Quality & Patient Safety

Measuring Your Hand Hygiene Culture?

Patient Safety Quality Monthly, February 28, 2011

Measuring Your Hand Hygiene Culture?
Hand hygiene or sanitizing is one of those areas that continue to be with us, but it is not an easy one to measure to see if we are making progress. Sure we can do direct observation to try and see what people do and some organizations are using dyes in soap etc so they can scan hands. While these direct data collection measures are useful (and a great way to encourage accountability), they don't really give us an easy to manage indicator of our overall Hand Hygiene culture – including staff, physicians and visitors.

So let's consider another approach. What if we attempted to estimate our hand hygiene culture through an indirect measure? When we design data systems we look for the easiest way to get us as close to a useful answer as possible. So for hand hygiene culture let's consider the indirect measure of "Volume of Hand Sanitizer Used". Every time an employee, physician, patient or visitor squirts a little of that foam or gel into their hands, they are indicating support of your hand hygiene culture.

We can probably feel quite comfortable drawing the correlation between volume of sanitizer used and the strength of our culture.  Keep it simple, we are not trying to correlate volume of sanitizer to infections – just to our culture of hand hygiene awareness and willingness to take some action.

Let's take it another step and expand that to add volume of hand soap used in the facility. Now if we combine these two volumes we will start to have a pretty good indication of the number of times that people do an effective job of hand hygiene. Sure, some people will wash their hands without soap, and yes some of the sanitizer spills on the floor or gets left in the container – but that will probably remain constant over time. So looking at the trend is a pretty solid indicator.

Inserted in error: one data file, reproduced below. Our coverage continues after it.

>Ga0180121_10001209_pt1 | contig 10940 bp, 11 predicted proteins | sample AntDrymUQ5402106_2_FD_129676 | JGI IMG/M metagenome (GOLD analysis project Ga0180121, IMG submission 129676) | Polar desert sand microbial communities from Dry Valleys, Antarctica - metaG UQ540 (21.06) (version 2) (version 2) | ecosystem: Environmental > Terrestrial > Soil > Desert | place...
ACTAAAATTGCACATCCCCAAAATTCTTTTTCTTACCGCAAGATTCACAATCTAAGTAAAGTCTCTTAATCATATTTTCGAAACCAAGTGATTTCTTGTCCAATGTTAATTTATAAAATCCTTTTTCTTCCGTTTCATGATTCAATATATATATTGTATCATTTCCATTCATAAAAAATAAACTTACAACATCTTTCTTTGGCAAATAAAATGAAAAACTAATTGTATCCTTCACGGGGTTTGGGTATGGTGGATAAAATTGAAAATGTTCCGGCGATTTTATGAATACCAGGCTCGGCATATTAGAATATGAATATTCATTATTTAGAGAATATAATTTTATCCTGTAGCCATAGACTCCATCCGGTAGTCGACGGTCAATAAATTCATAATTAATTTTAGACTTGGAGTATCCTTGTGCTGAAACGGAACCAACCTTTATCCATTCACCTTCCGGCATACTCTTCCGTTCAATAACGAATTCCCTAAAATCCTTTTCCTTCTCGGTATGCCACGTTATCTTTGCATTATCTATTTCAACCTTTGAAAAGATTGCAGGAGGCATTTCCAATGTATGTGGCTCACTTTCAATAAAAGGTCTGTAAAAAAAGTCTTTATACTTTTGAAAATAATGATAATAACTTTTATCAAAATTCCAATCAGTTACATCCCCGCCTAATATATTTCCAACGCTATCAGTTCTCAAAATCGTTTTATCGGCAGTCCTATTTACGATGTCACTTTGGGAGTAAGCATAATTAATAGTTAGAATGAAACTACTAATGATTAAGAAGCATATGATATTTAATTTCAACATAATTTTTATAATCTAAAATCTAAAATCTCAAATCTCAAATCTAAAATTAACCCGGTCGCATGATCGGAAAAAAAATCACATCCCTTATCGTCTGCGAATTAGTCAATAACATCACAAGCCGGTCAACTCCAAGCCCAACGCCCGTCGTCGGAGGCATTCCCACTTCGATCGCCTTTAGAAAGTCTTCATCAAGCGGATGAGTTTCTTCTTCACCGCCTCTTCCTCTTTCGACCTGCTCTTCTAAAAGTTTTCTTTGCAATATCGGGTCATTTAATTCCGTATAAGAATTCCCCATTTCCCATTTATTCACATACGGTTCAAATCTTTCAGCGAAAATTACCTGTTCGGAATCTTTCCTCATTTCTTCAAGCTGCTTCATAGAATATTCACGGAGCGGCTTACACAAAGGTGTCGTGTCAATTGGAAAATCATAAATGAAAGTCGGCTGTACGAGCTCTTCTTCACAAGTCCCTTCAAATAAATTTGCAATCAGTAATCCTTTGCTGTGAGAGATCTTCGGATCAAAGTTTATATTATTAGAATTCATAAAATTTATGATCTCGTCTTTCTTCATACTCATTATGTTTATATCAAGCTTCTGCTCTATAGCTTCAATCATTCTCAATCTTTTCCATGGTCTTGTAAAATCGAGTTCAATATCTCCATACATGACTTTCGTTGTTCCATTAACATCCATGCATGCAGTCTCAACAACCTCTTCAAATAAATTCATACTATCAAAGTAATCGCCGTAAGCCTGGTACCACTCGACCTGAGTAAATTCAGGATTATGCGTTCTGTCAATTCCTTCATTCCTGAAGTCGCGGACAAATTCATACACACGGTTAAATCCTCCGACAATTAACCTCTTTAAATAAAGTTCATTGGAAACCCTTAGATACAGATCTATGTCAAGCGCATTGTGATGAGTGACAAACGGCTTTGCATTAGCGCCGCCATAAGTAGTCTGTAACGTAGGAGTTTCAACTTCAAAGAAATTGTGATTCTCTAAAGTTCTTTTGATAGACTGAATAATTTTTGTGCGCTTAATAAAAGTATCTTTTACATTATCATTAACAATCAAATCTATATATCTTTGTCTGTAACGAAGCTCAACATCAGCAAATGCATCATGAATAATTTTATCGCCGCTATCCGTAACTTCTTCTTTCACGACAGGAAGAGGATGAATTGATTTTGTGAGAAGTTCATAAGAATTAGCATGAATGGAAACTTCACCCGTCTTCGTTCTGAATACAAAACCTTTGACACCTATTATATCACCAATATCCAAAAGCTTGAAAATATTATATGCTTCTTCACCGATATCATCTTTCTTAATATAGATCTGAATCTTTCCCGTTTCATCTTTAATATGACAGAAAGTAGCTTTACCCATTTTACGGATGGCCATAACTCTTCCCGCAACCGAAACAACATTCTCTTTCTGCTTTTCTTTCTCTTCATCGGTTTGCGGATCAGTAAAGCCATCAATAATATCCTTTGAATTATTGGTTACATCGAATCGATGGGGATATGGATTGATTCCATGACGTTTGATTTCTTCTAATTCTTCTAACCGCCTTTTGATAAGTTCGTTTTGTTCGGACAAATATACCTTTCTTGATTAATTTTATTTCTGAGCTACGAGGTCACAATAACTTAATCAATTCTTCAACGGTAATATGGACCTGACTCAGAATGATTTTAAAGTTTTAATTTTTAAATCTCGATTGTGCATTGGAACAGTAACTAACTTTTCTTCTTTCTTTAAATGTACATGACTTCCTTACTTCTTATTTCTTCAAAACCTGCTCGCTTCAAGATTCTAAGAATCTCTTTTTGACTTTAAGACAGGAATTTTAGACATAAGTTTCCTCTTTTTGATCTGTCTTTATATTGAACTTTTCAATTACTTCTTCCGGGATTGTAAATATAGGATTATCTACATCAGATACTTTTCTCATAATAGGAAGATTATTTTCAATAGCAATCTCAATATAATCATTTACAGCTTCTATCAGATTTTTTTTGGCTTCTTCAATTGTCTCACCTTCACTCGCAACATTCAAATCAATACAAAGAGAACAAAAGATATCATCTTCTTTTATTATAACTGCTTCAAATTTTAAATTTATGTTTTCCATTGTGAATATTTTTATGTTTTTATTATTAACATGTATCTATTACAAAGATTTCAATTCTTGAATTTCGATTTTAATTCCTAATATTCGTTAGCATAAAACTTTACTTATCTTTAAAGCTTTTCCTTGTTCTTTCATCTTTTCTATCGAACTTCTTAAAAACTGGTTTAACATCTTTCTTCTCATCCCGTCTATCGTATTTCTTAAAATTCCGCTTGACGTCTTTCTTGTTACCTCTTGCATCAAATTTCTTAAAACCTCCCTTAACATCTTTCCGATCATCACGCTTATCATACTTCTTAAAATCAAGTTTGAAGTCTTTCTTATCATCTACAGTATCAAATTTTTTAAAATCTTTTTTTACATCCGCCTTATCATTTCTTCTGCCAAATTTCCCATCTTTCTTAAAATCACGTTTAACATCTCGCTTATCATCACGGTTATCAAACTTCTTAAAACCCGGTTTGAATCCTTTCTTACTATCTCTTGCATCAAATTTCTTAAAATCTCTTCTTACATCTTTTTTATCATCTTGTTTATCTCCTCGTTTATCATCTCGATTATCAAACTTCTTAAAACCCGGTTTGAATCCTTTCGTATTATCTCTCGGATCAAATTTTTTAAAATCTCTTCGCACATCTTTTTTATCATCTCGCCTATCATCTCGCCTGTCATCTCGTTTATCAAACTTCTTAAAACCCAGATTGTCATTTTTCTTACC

So how can you do this? Call up your supply management people and ask for the monthly numbers. They have to resupply and purchase new containers so they will probably have a pretty easy time of giving you a ball park number of containers used. Next we need to convert the containers used into "Uses" or "doses". This will vary depending on your product but the conversion is in the sales literature or just a quick web search.

Now we have a combination of doses of soap and sanitizer. How do we analyze this? Start with the whole facility and see if it is increasing. Use your standard data methods (Trends, crossing averages, control charts etc.) to monitor the long term trends – remember to smooth them out. Look for a continuous increase in the use of the products which would imply that more instances of hand hygiene are occurring which would imply that we have developed a stronger culture. I would suggest monthly usage data, but remember that there may be quite a lag.

After you have looked at the overall facility trend – with a 3–4 month rolling average, consider calculating the number of hand hygiene instances per person. Just estimate the employee hours, including physicians as well as visitor and patients and that will give you a rough indication of hand hygiene instances per person. Again, not perfect, but does it really have to be? Are you pleased with the number? If you doubled or tripled the number would you be pleased? Are you seeing a trend that is reassuring?

As always, our data is supposed to help us make good decisions, even rough estimates can be very useful.

If you have been doing this we would love to hear how it is working for you. Drop us a note and we will report back on what we are hearing. (KROHDE@greeley.com Sr. Consultant for Patient Safety and Process or TSWARTZ@HCPRO.com Editor of Briefings on Patient Safety)

Most Popular